That got me wondering what would be going through the mind of an American who was driving the same road at high-speed with a car chasing him. What kind of vertigo would he be experiencing at 120 or 150 km/hr?
By the time we flew home, I had the idea for a story, Chased Across Austalia. The general plot is that terrorists intend to set of a dirty bomb in Sydney on an American couple’s anniversary when they plan to vacation in Sydney, Australia. The American caries a laptop identical to one being carried by a terrorist who is to be a courier. Critical files that are intended for the courier’s laptop, are accidentally loaded on to the American’s laptop. The courier must recover the files, which means chasing the Americans.
Of course these fictional Americans visited the same places we did, and the courier had to follow them. He followed them onto the harbor bridge in spite of his acrophobia. In the Blue Mountains, he followed them into gondola cars and incline railroads that further aggravated his acrophobia. Burglary is attempted twice, but fails both times. A woman is sent in to put the American in a compromising position, but he refuses to sleep with her. In Cains, the American finds himself involved in a high-speed car chase at night along the unmarked section of the Captain Cook Highway. The terrorists are shooting at the American. In spite of his vertigo, he must drive a lot faster than I drove.
Some divine protection helps keep the Americans safe while they are being chased across Australia. At the same time the courier of the terrorist group is being chased by the Holy Spirit. The people who the courier encounters talk to him about their Christian faith. Thus the courier is in grave spiritual danger when he accidentally follows the Americans into a church.
Part of the challenge of such a story is writing the dialogue in dialect. When a digger was speaking, I used those dialect phrases as I knew, and used the Australian spelling for the words. I hope I did not do too much of a disservice to the way Australians talk.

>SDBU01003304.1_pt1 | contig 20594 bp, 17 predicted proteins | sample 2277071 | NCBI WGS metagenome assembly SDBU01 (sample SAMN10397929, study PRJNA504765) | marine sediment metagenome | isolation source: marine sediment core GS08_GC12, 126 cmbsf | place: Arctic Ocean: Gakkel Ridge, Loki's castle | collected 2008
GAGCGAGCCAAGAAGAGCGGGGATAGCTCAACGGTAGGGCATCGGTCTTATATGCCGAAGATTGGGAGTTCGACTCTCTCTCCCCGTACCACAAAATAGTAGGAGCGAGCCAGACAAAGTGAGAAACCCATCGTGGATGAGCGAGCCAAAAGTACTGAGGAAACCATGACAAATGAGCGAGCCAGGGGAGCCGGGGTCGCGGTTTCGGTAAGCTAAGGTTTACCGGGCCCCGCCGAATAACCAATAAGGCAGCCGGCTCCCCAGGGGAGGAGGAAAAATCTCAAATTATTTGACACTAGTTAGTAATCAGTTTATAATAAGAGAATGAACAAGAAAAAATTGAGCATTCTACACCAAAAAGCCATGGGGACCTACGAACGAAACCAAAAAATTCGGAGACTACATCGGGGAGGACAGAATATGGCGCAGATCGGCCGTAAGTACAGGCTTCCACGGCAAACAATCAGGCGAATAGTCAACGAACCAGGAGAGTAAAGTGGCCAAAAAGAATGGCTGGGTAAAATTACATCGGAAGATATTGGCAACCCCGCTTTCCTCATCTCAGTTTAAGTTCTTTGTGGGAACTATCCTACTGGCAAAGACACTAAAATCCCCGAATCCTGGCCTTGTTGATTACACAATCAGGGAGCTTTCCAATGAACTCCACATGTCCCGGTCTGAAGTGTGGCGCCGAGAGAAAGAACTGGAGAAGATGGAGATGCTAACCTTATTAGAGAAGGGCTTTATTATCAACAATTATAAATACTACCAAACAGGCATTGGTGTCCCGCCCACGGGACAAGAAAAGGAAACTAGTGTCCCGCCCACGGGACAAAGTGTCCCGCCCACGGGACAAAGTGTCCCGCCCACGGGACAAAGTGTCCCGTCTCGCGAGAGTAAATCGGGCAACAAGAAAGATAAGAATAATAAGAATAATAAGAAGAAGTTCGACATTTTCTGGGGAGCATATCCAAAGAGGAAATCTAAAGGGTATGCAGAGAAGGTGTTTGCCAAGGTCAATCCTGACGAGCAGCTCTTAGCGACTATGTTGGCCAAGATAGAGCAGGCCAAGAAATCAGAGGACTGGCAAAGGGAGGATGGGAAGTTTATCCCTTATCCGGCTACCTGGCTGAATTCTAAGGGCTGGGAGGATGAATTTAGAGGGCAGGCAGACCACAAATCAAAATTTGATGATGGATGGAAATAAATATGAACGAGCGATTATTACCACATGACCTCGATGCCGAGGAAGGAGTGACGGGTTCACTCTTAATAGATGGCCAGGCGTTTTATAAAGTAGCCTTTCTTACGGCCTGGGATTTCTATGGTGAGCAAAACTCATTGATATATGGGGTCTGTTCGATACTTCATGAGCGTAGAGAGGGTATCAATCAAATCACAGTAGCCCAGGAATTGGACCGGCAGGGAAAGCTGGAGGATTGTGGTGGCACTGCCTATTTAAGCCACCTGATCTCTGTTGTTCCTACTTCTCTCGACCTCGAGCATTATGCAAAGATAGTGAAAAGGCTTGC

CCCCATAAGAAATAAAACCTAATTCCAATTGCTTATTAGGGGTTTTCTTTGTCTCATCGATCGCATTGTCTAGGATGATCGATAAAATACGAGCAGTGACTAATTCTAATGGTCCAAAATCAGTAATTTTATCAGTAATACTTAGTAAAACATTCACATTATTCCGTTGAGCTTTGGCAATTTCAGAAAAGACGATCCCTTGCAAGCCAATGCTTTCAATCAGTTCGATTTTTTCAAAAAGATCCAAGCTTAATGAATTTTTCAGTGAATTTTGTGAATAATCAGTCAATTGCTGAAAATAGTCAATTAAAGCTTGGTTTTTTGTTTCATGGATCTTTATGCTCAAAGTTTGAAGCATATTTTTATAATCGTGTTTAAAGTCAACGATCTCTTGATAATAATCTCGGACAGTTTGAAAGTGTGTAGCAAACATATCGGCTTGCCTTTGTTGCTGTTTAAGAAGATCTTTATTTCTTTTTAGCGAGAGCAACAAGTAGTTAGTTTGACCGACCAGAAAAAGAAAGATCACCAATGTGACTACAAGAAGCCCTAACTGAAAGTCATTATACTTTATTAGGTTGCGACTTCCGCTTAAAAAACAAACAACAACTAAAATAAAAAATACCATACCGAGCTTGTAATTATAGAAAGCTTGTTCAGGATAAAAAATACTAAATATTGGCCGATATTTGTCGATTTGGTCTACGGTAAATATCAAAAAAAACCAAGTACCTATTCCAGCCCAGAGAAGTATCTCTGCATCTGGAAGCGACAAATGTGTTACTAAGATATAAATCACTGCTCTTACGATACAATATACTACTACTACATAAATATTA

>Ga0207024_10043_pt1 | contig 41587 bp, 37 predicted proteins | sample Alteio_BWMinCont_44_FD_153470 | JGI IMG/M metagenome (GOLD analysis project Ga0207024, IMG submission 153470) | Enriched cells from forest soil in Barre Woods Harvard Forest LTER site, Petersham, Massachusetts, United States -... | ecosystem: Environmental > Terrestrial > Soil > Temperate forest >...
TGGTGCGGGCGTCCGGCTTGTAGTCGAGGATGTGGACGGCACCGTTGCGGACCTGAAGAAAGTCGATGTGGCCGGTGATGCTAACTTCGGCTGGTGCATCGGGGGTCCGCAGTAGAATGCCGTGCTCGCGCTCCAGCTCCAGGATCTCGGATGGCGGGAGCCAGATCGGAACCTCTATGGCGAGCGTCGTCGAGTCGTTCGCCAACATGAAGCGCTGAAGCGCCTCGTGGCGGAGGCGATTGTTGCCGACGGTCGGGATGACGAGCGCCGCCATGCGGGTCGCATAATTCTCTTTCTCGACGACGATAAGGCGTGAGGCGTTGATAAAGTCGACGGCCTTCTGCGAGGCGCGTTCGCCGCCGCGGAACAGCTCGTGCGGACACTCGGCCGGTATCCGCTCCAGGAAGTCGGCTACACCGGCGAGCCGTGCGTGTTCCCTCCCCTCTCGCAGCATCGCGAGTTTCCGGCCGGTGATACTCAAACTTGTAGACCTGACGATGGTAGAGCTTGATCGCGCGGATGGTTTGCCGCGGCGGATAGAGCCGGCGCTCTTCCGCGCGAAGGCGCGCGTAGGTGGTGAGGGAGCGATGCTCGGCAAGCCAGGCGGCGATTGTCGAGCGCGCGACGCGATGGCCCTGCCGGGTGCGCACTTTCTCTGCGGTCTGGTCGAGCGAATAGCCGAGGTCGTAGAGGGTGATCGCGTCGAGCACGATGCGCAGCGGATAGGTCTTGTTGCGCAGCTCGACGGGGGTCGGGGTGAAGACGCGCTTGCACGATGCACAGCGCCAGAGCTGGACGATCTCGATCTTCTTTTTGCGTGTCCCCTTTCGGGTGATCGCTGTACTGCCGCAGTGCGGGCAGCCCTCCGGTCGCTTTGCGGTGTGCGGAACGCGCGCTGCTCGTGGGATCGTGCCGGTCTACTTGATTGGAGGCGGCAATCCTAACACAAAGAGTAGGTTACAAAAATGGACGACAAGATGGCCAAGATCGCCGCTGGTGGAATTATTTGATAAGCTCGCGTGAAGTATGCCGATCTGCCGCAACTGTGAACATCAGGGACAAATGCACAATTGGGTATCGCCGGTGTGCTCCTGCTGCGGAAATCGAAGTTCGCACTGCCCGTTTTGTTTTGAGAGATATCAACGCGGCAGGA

The story was great fun to write, but I was glad it was fiction and not a memoir. I am not sure I could have done as well as the hero of the story.
My book is total fiction. The geography may be real, but all of the people and all of the events are pure fiction inspired by a trip to a beautiful continent with a wonderful woman at my side.
Adendum: A commenter has gently reminded me that many people are not familiar with the geography of Australia. Sydney is the country’s largest city and on the east coast about the same distance south of the equator as Miami, Florida is north of the equator.
The Blue Mountains are a mountain range a short train ride west of Sydney. It is a resort area that features fantastic views of a 1000 foot deep canyon with sheer cliffs. There are cable cars and incline railroads into the canyon.
Cains is a port in Queensland, the northeast tip of the continent. We took a boat out of Cains to SCUBA dive on the Great Barrier Reef.
The Great Ocean Road is a memorial highway that stretches west from Melbourne along Australia’s south coast on the Antarctic Ocean.